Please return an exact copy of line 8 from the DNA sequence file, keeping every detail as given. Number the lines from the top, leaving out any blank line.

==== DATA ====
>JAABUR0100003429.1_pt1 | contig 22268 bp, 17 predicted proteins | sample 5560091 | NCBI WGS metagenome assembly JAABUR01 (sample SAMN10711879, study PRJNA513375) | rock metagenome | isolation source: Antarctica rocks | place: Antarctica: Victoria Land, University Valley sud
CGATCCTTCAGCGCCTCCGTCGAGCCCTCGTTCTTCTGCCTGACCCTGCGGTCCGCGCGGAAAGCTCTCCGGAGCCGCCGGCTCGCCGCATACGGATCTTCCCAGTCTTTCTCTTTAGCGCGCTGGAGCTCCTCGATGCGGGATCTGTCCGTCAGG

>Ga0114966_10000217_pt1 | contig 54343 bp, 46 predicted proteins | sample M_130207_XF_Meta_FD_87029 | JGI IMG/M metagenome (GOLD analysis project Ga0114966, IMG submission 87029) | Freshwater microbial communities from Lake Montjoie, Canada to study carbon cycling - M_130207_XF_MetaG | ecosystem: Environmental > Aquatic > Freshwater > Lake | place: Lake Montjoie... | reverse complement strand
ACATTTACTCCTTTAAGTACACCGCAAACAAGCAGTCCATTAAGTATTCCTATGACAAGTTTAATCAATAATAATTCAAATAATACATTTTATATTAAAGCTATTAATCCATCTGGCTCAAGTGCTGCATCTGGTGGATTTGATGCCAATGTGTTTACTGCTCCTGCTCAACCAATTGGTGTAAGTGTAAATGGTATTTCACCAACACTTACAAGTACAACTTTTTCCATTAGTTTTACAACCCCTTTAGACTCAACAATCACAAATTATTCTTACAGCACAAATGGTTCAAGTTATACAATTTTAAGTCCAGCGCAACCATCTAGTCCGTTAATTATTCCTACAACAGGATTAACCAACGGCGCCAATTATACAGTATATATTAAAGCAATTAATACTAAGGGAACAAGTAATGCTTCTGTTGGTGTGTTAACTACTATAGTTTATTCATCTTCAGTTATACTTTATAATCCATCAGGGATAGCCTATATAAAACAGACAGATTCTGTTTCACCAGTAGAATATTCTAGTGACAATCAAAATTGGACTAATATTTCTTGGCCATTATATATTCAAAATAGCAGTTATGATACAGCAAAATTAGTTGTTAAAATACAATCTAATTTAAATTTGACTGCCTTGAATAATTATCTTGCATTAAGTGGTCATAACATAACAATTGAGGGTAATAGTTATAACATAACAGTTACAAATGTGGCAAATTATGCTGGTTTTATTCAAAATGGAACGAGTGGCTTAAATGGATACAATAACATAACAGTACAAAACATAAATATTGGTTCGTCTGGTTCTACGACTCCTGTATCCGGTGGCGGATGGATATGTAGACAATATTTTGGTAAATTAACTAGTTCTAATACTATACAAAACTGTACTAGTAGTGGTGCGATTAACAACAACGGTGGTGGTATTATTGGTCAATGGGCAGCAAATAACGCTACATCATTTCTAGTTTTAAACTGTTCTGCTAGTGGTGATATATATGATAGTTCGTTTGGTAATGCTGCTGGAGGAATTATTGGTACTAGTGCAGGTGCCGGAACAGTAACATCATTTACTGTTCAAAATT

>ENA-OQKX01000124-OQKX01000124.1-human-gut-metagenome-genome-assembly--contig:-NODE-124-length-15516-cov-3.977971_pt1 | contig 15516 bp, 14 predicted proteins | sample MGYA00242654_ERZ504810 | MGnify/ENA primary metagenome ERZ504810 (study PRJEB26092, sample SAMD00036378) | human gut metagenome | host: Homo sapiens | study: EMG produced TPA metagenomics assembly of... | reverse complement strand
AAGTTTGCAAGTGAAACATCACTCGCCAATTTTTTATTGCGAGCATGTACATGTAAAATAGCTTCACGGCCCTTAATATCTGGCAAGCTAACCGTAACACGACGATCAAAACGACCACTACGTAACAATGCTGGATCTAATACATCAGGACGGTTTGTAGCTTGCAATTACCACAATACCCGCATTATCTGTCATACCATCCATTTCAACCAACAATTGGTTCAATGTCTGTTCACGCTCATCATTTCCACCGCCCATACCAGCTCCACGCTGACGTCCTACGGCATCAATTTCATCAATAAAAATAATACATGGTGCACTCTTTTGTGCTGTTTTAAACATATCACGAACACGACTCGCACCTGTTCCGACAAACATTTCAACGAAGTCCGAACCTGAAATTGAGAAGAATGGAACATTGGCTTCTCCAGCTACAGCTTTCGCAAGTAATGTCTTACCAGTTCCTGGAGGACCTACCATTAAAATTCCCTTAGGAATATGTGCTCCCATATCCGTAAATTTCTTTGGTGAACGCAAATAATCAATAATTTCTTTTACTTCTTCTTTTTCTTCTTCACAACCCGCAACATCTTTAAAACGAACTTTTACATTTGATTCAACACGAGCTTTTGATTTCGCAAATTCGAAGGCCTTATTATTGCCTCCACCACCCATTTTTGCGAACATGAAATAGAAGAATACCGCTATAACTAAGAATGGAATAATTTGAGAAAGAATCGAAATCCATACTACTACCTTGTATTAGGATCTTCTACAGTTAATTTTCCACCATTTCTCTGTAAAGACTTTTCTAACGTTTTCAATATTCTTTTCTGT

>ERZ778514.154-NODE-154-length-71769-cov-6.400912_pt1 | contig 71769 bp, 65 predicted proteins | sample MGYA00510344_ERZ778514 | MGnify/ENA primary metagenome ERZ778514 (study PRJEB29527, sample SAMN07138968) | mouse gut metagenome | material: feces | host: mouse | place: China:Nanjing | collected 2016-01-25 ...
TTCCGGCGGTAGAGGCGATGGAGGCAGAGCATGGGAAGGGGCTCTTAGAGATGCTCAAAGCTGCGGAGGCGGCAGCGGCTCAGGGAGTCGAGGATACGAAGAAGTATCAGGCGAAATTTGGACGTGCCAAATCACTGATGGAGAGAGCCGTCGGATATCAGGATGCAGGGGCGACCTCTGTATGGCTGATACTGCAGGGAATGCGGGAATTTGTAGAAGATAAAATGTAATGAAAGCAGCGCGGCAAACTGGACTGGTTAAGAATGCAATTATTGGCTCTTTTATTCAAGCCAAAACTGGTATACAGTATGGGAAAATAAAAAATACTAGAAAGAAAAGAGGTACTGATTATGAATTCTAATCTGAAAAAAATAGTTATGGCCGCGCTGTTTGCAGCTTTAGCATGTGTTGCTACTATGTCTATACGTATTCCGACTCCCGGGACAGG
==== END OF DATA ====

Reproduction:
TTCCGGCGGTAGAGGCGATGGAGGCAGAGCATGGGAAGGGGCTCTTAGAGATGCTCAAAGCTGCGGAGGCGGCAGCGGCTCAGGGAGTCGAGGATACGAAGAAGTATCAGGCGAAATTTGGACGTGCCAAATCACTGATGGAGAGAGCCGTCGGATATCAGGATGCAGGGGCGACCTCTGTATGGCTGATACTGCAGGGAATGCGGGAATTTGTAGAAGATAAAATGTAATGAAAGCAGCGCGGCAAACTGGACTGGTTAAGAATGCAATTATTGGCTCTTTTATTCAAGCCAAAACTGGTATACAGTATGGGAAAATAAAAAATACTAGAAAGAAAAGAGGTACTGATTATGAATTCTAATCTGAAAAAAATAGTTATGGCCGCGCTGTTTGCAGCTTTAGCATGTGTTGCTACTATGTCTATACGTATTCCGACTCCCGGGACAGG